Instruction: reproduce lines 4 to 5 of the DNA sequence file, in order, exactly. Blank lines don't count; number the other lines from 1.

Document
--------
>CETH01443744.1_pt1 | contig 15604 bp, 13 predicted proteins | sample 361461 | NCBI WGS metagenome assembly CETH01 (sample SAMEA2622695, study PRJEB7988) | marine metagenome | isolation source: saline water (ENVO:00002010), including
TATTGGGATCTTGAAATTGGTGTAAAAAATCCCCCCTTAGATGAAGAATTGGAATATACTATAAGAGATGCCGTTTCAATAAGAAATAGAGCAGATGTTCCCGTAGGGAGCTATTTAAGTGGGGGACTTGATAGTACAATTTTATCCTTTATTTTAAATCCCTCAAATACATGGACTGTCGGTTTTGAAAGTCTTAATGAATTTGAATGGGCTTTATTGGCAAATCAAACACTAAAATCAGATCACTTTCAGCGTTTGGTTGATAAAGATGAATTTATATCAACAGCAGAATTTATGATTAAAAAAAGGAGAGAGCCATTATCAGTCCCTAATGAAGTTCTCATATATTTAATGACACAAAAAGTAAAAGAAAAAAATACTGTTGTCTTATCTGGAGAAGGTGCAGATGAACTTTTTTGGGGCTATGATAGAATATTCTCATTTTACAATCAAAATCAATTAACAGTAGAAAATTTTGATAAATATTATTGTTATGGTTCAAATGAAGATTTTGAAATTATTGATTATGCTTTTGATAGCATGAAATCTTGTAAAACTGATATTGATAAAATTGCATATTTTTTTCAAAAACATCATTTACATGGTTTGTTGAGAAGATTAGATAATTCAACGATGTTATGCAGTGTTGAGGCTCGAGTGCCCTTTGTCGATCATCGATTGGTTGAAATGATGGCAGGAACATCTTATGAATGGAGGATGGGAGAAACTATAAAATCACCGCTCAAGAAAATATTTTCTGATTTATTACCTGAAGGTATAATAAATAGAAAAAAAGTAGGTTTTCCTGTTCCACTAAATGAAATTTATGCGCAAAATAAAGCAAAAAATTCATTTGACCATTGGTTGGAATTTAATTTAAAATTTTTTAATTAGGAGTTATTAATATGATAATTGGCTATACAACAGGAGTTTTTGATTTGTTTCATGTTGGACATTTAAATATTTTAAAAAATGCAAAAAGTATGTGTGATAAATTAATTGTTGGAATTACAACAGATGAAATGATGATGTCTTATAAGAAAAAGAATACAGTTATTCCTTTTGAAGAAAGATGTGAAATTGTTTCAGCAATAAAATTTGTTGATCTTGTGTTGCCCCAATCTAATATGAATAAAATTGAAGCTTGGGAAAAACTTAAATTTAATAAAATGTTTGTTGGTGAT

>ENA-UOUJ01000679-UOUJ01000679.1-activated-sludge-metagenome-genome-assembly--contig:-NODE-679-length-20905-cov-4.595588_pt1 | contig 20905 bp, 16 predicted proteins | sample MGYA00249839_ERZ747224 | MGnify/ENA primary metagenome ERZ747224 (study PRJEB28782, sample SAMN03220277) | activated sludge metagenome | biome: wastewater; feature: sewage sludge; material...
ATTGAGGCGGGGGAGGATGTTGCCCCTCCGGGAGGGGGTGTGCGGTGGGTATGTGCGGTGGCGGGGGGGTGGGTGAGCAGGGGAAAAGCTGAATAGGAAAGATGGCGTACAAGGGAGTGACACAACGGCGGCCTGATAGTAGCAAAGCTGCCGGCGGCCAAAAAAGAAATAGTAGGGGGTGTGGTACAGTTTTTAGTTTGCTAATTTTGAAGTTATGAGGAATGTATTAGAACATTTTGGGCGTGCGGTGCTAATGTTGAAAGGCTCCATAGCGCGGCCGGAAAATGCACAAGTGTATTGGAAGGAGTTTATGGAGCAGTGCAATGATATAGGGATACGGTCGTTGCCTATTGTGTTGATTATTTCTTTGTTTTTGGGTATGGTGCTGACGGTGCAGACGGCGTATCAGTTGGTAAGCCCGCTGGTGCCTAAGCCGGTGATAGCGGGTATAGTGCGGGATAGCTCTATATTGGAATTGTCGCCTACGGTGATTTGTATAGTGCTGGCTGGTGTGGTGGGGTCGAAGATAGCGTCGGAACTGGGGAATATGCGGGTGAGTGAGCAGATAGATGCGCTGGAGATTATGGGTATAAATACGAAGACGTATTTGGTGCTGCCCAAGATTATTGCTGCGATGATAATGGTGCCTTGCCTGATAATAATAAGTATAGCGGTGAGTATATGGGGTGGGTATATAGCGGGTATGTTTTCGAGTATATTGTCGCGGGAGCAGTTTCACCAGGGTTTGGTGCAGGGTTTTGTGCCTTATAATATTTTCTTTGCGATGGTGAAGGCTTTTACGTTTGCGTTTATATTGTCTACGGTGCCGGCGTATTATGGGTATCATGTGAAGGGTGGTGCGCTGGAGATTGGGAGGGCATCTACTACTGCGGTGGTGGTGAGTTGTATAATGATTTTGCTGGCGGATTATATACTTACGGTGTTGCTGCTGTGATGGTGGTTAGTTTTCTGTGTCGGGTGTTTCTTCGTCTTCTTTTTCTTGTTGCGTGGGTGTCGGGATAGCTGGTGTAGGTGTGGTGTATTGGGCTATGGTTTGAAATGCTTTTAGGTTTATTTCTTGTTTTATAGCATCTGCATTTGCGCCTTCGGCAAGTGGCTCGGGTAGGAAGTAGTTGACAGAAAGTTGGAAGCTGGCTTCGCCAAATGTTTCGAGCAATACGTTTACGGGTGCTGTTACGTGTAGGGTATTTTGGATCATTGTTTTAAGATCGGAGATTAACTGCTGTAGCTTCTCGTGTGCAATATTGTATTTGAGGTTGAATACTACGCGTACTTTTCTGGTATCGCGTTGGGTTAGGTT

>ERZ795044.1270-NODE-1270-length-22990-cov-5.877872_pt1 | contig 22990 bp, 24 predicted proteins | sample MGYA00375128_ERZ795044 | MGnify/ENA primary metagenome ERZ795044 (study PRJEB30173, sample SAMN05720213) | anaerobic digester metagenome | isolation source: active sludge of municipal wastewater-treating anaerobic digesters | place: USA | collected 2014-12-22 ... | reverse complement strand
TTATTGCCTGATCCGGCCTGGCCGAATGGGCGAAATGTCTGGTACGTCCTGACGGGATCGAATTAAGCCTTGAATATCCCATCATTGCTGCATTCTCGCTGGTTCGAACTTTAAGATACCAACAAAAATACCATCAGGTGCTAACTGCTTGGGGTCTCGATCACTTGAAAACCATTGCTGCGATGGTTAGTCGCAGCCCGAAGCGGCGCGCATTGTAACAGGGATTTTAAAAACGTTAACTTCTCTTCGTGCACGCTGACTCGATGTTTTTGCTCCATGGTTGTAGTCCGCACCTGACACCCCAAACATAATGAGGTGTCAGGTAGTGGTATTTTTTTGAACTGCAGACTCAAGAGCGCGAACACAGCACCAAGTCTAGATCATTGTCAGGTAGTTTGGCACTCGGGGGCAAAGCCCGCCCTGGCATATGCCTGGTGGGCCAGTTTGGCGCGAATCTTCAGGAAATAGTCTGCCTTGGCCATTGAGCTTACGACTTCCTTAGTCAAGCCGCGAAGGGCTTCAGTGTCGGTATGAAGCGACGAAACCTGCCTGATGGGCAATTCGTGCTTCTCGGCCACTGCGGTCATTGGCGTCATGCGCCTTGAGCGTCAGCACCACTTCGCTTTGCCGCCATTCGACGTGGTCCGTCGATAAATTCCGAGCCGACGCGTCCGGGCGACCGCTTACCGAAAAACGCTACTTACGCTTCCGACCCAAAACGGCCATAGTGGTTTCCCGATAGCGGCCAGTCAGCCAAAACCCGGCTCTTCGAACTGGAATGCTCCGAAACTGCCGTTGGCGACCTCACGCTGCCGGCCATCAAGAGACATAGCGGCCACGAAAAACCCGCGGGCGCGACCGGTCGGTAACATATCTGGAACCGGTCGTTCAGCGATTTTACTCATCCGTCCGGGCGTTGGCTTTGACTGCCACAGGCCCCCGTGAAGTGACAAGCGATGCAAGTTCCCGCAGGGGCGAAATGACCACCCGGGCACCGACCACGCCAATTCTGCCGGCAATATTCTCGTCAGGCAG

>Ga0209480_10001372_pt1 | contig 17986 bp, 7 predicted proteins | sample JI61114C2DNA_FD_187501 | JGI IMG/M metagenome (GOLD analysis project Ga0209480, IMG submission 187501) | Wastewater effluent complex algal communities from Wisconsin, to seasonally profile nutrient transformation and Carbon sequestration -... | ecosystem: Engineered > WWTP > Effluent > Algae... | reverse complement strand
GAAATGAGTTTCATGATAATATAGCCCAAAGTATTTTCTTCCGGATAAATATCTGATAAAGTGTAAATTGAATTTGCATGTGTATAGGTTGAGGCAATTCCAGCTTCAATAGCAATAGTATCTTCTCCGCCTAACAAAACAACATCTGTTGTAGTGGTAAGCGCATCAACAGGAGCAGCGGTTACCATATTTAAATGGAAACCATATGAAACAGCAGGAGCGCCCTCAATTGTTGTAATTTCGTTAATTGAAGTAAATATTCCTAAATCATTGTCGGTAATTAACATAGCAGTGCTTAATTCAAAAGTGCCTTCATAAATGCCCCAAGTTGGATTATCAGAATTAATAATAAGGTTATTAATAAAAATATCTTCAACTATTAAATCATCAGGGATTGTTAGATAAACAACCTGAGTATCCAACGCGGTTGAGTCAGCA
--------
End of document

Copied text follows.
ATTGAGGCGGGGGAGGATGTTGCCCCTCCGGGAGGGGGTGTGCGGTGGGTATGTGCGGTGGCGGGGGGGTGGGTGAGCAGGGGAAAAGCTGAATAGGAAAGATGGCGTACAAGGGAGTGACACAACGGCGGCCTGATAGTAGCAAAGCTGCCGGCGGCCAAAAAAGAAATAGTAGGGGGTGTGGTACAGTTTTTAGTTTGCTAATTTTGAAGTTATGAGGAATGTATTAGAACATTTTGGGCGTGCGGTGCTAATGTTGAAAGGCTCCATAGCGCGGCCGGAAAATGCACAAGTGTATTGGAAGGAGTTTATGGAGCAGTGCAATGATATAGGGATACGGTCGTTGCCTATTGTGTTGATTATTTCTTTGTTTTTGGGTATGGTGCTGACGGTGCAGACGGCGTATCAGTTGGTAAGCCCGCTGGTGCCTAAGCCGGTGATAGCGGGTATAGTGCGGGATAGCTCTATATTGGAATTGTCGCCTACGGTGATTTGTATAGTGCTGGCTGGTGTGGTGGGGTCGAAGATAGCGTCGGAACTGGGGAATATGCGGGTGAGTGAGCAGATAGATGCGCTGGAGATTATGGGTATAAATACGAAGACGTATTTGGTGCTGCCCAAGATTATTGCTGCGATGATAATGGTGCCTTGCCTGATAATAATAAGTATAGCGGTGAGTATATGGGGTGGGTATATAGCGGGTATGTTTTCGAGTATATTGTCGCGGGAGCAGTTTCACCAGGGTTTGGTGCAGGGTTTTGTGCCTTATAATATTTTCTTTGCGATGGTGAAGGCTTTTACGTTTGCGTTTATATTGTCTACGGTGCCGGCGTATTATGGGTATCATGTGAAGGGTGGTGCGCTGGAGATTGGGAGGGCATCTACTACTGCGGTGGTGGTGAGTTGTATAATGATTTTGCTGGCGGATTATATACTTACGGTGTTGCTGCTGTGATGGTGGTTAGTTTTCTGTGTCGGGTGTTTCTTCGTCTTCTTTTTCTTGTTGCGTGGGTGTCGGGATAGCTGGTGTAGGTGTGGTGTATTGGGCTATGGTTTGAAATGCTTTTAGGTTTATTTCTTGTTTTATAGCATCTGCATTTGCGCCTTCGGCAAGTGGCTCGGGTAGGAAGTAGTTGACAGAAAGTTGGAAGCTGGCTTCGCCAAATGTTTCGAGCAATACGTTTACGGGTGCTGTTACGTGTAGGGTATTTTGGATCATTGTTTTAAGATCGGAGATTAACTGCTGTAGCTTCTCGTGTGCAATATTGTATTTGAGGTTGAATACTACGCGTACTTTTCTGGTATCGCGTTGGGTTAGGTT

>ERZ795044.1270-NODE-1270-length-22990-cov-5.877872_pt1 | contig 22990 bp, 24 predicted proteins | sample MGYA00375128_ERZ795044 | MGnify/ENA primary metagenome ERZ795044 (study PRJEB30173, sample SAMN05720213) | anaerobic digester metagenome | isolation source: active sludge of municipal wastewater-treating anaerobic digesters | place: USA | collected 2014-12-22 ... | reverse complement strand